About us: We own the Wild Birds Unlimited nature shop in East Lansing, Michigan,
a store that provides a wide variety of supplies to help you enjoy the birdwatching hobby.

This blog was created to answer frequently asked questions & to share nature stories and photographs.
To contribute, email me at bloubird@gmail.com.

Monday, September 16, 2013

Why are the birds so hungry in the fall?

As many of you have noticed, birds have been attacking the feeders like there is no tomorrow. And there won't be if they don't bulk up now to prepare for a harsh Michigan winter or a long journey south. Birds change into a “superbird” state when their internal clock is triggered by shorter days and cooler weather at the end of summer.

Right now a bird needs to increase its fat reserves by as much as 1-10% per day. This feeding frenzy is called hyperphagia. In human terms, this would mean I would have to gain 12 pounds per day. That gives "eats like a bird" a whole new meaning. But remember that their fat increase is vital for the extreme energy required to survive the coming months.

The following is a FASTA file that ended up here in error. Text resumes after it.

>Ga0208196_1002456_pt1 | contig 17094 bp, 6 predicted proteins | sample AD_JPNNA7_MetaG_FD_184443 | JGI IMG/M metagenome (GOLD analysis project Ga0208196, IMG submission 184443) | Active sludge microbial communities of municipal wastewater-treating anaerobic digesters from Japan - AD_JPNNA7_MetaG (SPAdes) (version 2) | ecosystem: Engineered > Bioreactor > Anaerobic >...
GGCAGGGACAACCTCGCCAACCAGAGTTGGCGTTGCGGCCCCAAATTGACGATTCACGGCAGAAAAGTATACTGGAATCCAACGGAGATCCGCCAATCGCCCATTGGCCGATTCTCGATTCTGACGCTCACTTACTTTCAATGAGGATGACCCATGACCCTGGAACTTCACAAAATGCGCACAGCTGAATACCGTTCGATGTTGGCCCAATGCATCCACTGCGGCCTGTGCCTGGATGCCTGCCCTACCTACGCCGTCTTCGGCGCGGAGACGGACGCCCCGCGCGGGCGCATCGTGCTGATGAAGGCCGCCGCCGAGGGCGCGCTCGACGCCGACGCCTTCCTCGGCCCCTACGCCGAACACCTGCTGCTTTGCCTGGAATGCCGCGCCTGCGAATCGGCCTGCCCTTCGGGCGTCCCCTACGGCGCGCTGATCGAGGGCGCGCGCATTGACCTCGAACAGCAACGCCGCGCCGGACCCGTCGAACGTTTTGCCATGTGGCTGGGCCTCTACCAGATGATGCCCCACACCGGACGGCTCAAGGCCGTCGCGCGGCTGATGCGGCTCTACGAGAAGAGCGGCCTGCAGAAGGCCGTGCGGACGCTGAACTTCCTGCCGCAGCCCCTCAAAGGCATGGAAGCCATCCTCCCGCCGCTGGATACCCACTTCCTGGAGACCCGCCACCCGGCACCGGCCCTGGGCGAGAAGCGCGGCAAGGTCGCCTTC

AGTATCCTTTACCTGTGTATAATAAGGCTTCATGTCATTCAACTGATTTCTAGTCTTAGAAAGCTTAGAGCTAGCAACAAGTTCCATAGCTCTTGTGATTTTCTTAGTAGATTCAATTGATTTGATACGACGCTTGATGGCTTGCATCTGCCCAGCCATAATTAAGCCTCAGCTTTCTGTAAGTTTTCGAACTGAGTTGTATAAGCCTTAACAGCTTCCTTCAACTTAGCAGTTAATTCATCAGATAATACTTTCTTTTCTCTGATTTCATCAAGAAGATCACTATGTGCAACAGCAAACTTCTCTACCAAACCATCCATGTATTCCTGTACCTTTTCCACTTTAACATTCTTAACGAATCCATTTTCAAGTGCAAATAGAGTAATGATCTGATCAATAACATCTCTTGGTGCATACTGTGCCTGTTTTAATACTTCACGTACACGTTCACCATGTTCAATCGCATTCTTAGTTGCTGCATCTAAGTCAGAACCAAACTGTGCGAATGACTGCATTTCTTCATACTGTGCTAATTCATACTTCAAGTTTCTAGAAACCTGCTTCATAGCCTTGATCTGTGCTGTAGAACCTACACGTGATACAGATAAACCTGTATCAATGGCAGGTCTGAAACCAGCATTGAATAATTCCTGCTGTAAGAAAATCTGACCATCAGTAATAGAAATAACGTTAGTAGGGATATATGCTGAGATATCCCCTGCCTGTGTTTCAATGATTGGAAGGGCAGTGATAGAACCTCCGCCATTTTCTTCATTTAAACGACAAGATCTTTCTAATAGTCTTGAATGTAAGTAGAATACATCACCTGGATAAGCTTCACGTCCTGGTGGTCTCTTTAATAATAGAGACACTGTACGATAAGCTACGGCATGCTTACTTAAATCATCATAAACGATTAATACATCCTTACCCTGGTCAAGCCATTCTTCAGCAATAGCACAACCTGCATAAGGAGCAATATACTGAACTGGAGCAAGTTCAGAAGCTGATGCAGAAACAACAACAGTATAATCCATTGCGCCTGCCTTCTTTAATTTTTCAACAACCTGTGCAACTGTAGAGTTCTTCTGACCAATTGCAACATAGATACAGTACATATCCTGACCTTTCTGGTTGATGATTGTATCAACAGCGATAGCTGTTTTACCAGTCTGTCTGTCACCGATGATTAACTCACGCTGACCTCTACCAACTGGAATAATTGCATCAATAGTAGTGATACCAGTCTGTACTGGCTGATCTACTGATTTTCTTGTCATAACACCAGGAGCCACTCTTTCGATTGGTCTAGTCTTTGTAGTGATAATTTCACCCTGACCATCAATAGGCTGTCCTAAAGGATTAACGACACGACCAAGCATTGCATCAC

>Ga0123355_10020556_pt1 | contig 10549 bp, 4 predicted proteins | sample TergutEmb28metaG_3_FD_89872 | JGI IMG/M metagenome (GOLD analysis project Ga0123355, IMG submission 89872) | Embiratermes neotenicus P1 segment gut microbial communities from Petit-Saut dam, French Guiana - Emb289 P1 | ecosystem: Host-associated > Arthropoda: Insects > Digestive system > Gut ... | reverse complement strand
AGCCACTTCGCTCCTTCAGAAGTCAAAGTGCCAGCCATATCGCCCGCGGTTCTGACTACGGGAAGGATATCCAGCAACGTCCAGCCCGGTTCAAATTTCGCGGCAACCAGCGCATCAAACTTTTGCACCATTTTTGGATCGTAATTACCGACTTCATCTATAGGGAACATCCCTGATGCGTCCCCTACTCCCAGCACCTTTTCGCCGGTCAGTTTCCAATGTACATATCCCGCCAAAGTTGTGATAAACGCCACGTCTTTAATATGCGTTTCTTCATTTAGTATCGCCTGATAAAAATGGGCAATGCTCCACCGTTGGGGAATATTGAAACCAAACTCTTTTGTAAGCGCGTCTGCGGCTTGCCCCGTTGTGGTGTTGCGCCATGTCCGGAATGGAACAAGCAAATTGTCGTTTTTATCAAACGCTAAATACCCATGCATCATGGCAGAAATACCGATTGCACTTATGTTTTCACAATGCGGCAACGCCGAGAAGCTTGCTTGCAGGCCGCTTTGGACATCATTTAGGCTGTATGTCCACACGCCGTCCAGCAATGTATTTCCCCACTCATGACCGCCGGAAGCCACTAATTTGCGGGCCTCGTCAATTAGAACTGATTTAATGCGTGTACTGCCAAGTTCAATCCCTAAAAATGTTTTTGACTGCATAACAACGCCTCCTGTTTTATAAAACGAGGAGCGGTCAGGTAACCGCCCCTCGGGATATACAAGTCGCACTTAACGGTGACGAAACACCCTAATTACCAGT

Keeping your feeders filled with high energy, high fat foods can provide your birds with the critical nutrition they need to survive. High on the list of best choices to meet this nutritional need is suet.

Seeds also provide fats, but in varying degrees. High on the list are peanuts, which provide 412 fat calories per 100 grams. Other high fat seeds include sunflower chips (429 fat calories per 100 grams) and nyjer (thistle) seed (342 fat calories).

Wild Birds Unlimited is dedicated to offering fresh, top-quality seed. Our no-waste bird seed blends are made from 100% edible seed and have been exclusively formulated for the feeding preferences of our local birds. No cereal fillers—just fresh, high-quality seed your birds will love.
 
Our most popular Wild Birds Unlimited seed blends are No Mess and Choice Blend because they are filled with many of these high fat seeds and nuts making them ideal foods, along with suet, to offer your birds this fall.

Source:
Zoological Society of Milwaukee Bird Migration Facts by Kerry Scanlan, Vicki Piaskowski, Michelle Jacobi and Steve Mahler 

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